What is the probability of me buying the barbecue pit now?
I would say 70 to 80 %. Or what if somebody bought a product from you and that person is trying to figure out how to use your product effectively to solve their problem, but there is no content that would guide that person? Will that person become a loyal customer?
Will they buy the product from you again when they come to figure out how to use their product effectively? Absolutely not. So content hubs do not only help educate people but also bring your customers through their journey to becoming happy customers. Now that you know the purpose of a content hub, let’s talk about how to discover topics for it.
How to Discover Topics for Content Hubs
There is a huge misconception that content hubs are meant only for written content because they help your website gain authority.
Honestly, the content hub goes way beyond the traditional keyword research, like relying on a search volume, keyword difficulty, writing content, clustering the group of content, and getting ranked on search engines.
The truth is, that you need to deliver content where your customer resides. If your audience reads, then written content on blogs, Quora, or Reddit will work. But if your audience consumes more short-form content, then you should be focusing on creating YouTube shorts, Instagram Reels, TikTok, etc. If your audience consumes more images, then Pinterest.
In other words, you want to be where your audience is and appear on as many platforms as logically possible. However, all media formats should be embedded into pages of your website to create a content hub. To find highly relevant topic ideas, turn your radar on. For example, as a content creator of a brand, visit videos of other creators in the same space, consume their content, and see how you can make them better. Read user-generated comments on those videos and generate some topic ideas from there.
Talk to your sales and customer service teams to know what the common problems and questions people ask about your brand, and figure out what content topics will be most beneficial to create for your audience that will draw them into becoming your customers or loyal fans. Combine what I’ve just mentioned with the information you got from your site’s analytics.
For example, if you have Rank Math Pro installed and you have connected your site to Google Search Console and Google Analytics, as you visit the Analytics module and select the SEO performance tab.
Scroll down, click on one of your articles, and you can identify what keywords people are searching for to land on this page. With Google search generative experience and Microsoft Bing chat, these keywords are going to be more conversational. So this method is going to stay relevant.
So combining real data and real engagement, you can develop a content map that will guide you to build a hub that is most effective in helping your existing and prospective customers and drawing them closer to your brand or business. That’s for existing websites and businesses, but what if you are building a new website or brand?
Then the methods of identifying topic ideas could be visiting your competitor’s website to get ideas from their content hub, if there are any, or visiting this blog post right here to learn more about the keyword research methods. Or maybe using ChatGPT or other AI tools to help you quickly figure out the content clusters. Like, for example, on chatGPT, let’s say that I’m a new barbecue retailer in the United States trying to build a brand. I would ask something like,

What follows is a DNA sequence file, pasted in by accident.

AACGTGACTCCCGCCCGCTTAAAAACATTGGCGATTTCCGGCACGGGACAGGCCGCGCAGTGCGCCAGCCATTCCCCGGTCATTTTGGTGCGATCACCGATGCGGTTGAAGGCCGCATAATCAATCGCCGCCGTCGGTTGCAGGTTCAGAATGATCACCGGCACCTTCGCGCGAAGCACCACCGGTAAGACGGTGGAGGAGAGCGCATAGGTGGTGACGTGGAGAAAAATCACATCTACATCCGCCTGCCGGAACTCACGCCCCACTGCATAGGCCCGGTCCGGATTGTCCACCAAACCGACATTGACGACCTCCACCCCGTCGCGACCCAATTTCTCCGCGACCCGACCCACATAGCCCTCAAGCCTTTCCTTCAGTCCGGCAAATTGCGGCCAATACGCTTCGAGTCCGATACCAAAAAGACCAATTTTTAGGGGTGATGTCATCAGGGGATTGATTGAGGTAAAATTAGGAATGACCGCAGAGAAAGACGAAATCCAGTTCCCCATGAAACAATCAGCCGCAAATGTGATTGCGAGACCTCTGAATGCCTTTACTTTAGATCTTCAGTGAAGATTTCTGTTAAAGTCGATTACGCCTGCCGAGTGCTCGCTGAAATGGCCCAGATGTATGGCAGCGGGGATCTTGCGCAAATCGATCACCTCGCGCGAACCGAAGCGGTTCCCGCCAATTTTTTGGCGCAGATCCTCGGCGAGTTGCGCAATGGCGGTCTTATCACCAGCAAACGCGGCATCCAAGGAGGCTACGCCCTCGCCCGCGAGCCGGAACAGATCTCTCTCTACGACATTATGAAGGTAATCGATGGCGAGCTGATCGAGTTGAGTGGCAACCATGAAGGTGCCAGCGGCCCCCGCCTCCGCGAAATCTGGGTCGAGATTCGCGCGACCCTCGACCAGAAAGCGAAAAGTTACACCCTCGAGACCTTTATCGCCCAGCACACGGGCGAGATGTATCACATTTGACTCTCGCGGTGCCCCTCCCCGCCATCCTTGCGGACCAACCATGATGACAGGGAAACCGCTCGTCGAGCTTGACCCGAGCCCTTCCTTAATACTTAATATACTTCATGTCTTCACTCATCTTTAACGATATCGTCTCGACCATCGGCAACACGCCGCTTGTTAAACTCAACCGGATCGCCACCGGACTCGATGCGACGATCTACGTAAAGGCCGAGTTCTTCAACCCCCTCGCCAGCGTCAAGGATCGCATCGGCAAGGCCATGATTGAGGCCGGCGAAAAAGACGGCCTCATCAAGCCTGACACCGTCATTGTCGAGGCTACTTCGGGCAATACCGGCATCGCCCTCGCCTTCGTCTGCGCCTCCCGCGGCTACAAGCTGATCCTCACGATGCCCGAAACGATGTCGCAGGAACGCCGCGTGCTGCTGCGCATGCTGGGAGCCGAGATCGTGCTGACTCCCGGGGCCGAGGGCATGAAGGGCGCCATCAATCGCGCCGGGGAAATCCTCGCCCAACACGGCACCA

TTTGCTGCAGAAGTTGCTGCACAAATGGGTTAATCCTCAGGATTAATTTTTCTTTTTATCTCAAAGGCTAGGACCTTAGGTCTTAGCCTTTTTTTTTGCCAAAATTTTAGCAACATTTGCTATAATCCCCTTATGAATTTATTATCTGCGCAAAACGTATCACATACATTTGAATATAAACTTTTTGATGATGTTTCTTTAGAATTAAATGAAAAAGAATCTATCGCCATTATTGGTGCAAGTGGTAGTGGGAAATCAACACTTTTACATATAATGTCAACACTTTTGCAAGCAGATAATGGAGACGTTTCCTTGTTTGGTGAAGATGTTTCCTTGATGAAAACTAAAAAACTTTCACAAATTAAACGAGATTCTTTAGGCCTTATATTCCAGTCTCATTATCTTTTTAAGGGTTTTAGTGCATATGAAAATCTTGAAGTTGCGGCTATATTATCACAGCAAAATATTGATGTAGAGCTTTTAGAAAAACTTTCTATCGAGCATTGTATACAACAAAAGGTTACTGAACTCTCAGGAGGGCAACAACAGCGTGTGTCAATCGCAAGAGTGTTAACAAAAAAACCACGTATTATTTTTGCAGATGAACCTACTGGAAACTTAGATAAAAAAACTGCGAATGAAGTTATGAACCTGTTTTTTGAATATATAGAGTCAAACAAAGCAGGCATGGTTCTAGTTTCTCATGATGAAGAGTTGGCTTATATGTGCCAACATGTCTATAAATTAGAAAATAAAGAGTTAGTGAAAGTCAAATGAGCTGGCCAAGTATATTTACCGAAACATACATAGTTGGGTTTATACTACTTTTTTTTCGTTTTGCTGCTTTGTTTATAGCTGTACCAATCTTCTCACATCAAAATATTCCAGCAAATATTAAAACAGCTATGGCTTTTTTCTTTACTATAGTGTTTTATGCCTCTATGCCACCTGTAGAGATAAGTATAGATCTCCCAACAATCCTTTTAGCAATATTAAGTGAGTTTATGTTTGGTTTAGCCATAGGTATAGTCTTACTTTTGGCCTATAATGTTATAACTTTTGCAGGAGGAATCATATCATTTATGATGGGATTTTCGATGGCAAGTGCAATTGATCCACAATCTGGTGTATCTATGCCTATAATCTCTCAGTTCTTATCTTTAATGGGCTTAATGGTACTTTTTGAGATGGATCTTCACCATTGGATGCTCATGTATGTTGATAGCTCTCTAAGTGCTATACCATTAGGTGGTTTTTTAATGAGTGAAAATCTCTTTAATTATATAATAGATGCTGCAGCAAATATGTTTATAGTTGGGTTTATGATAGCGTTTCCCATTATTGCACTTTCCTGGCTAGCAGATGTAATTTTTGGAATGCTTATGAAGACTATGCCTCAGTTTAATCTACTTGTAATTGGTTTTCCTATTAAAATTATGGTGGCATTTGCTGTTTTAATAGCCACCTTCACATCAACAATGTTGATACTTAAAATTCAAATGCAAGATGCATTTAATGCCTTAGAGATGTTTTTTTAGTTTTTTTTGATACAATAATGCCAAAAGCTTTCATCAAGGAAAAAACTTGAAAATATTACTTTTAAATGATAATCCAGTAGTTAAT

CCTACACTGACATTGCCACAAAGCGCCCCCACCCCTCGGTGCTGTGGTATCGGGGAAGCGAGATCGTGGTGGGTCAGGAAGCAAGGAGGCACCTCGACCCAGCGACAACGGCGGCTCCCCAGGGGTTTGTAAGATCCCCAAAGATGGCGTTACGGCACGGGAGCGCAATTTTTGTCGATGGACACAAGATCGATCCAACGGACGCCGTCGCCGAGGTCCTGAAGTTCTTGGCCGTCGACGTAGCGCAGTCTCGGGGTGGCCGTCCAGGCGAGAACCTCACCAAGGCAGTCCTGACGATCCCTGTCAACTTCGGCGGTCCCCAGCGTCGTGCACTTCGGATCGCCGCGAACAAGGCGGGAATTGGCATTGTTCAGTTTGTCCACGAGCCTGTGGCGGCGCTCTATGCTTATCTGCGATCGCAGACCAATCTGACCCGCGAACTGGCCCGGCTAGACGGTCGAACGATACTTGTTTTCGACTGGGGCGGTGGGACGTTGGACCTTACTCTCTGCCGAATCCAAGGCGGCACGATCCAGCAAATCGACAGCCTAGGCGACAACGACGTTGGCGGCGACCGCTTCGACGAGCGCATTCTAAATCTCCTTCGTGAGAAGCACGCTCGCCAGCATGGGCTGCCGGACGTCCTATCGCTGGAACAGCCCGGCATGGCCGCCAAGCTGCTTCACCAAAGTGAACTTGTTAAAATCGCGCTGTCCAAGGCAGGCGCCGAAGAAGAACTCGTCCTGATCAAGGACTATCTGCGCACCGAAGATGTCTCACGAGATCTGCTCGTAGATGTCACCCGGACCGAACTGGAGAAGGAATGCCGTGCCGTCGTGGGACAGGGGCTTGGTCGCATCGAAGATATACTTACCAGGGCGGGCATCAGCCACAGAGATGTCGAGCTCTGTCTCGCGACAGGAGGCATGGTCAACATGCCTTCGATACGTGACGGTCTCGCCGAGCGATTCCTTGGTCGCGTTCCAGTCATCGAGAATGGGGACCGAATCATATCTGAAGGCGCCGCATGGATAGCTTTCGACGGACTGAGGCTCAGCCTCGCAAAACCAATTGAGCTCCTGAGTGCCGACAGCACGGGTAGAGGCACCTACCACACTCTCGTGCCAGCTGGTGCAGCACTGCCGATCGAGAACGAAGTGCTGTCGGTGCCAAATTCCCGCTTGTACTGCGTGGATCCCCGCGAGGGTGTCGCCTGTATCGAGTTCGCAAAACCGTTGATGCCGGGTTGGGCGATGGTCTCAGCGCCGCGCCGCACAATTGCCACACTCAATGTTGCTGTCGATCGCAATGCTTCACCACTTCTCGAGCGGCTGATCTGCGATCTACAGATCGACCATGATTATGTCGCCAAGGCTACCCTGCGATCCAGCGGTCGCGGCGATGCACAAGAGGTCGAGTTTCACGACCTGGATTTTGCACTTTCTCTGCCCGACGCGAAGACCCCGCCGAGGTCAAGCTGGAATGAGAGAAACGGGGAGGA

“Pretend you are a barbecue retailer and you own a website, but you have no authority in the barbecue niche, and not many people know about your barbecue brand. Create a content hub that includes a list of keywords people in the United States will usually search for and may be beneficial to building brand awareness and authority. And nest the keywords under more general keywords.”
So this is the context and role play. This is the format and specific information I’m looking for. I’m pretty sure you can write better prompts than me, but let’s hit it. And just like that, chatGPT will produce a list of keywords and cluster them into groups.
Of course, you can expand your prompt to get more ideas, such as if I want to get more keyword ideas for barbecue techniques, I will refine my prompt to
“More keyword ideas that are helpful for building brand authority for point number two”.
And as I hit Enter, it will give you more suggestions. You see, this is quite a good list of topics.
But most importantly, the topics need to make sense to your business. The foundation of building a successful content hub is to understand what your customer thinks and their behavioral patterns.
You can use concepts like customer journey, where you will identify the different types of keywords people will search for in different stages of a customer journey, the customer persona that helps you visualize the characteristics of a specific group of people in your target market to help you develop marketing strategies.
Now that you know keyword research for content hubs comes from many different places. It doesn’t only come from the keyword search volume and keyword difficulty suggested by most keyword research tools, you can get highly relevant topic ideas from direct or indirect interactions with your customers as well. And with this, we will talk about the different types of content hubs to figure out which makes sense for your business.
Different Types of Content Hubs
Now, when we are talking about different types of content hubs, we are talking about the different ways of organizing and structuring the content of your site. And the first content hub model is probably the most common of all, and it is called the “Hub and spokesmodel”.